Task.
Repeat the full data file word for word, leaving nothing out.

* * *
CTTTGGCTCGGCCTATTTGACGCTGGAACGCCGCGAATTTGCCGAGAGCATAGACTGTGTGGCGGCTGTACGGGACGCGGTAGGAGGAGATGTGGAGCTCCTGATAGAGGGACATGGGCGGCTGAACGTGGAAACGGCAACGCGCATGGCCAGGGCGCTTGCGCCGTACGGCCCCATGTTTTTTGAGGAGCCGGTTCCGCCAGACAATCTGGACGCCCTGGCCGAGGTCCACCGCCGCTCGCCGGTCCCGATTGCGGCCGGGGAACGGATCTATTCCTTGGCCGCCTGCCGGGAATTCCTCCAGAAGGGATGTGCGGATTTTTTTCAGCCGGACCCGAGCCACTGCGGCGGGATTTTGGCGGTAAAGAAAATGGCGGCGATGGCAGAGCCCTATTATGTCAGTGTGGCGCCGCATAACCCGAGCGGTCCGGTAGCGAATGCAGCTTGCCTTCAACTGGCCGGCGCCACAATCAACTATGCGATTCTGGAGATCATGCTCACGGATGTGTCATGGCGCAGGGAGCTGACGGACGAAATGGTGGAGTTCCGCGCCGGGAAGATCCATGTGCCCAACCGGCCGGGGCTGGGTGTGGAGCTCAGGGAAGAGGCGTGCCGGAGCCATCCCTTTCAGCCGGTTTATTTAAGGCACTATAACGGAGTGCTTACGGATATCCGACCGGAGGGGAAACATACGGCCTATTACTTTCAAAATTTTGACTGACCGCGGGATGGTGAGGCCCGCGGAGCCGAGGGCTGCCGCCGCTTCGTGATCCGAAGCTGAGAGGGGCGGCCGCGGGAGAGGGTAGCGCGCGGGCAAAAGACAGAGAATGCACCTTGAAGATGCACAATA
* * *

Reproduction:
CTTTGGCTCGGCCTATTTGACGCTGGAACGCCGCGAATTTGCCGAGAGCATAGACTGTGTGGCGGCTGTACGGGACGCGGTAGGAGGAGATGTGGAGCTCCTGATAGAGGGACATGGGCGGCTGAACGTGGAAACGGCAACGCGCATGGCCAGGGCGCTTGCGCCGTACGGCCCCATGTTTTTTGAGGAGCCGGTTCCGCCAGACAATCTGGACGCCCTGGCCGAGGTCCACCGCCGCTCGCCGGTCCCGATTGCGGCCGGGGAACGGATCTATTCCTTGGCCGCCTGCCGGGAATTCCTCCAGAAGGGATGTGCGGATTTTTTTCAGCCGGACCCGAGCCACTGCGGCGGGATTTTGGCGGTAAAGAAAATGGCGGCGATGGCAGAGCCCTATTATGTCAGTGTGGCGCCGCATAACCCGAGCGGTCCGGTAGCGAATGCAGCTTGCCTTCAACTGGCCGGCGCCACAATCAACTATGCGATTCTGGAGATCATGCTCACGGATGTGTCATGGCGCAGGGAGCTGACGGACGAAATGGTGGAGTTCCGCGCCGGGAAGATCCATGTGCCCAACCGGCCGGGGCTGGGTGTGGAGCTCAGGGAAGAGGCGTGCCGGAGCCATCCCTTTCAGCCGGTTTATTTAAGGCACTATAACGGAGTGCTTACGGATATCCGACCGGAGGGGAAACATACGGCCTATTACTTTCAAAATTTTGACTGACCGCGGGATGGTGAGGCCCGCGGAGCCGAGGGCTGCCGCCGCTTCGTGATCCGAAGCTGAGAGGGGCGGCCGCGGGAGAGGGTAGCGCGCGGGCAAAAGACAGAGAATGCACCTTGAAGATGCACAATA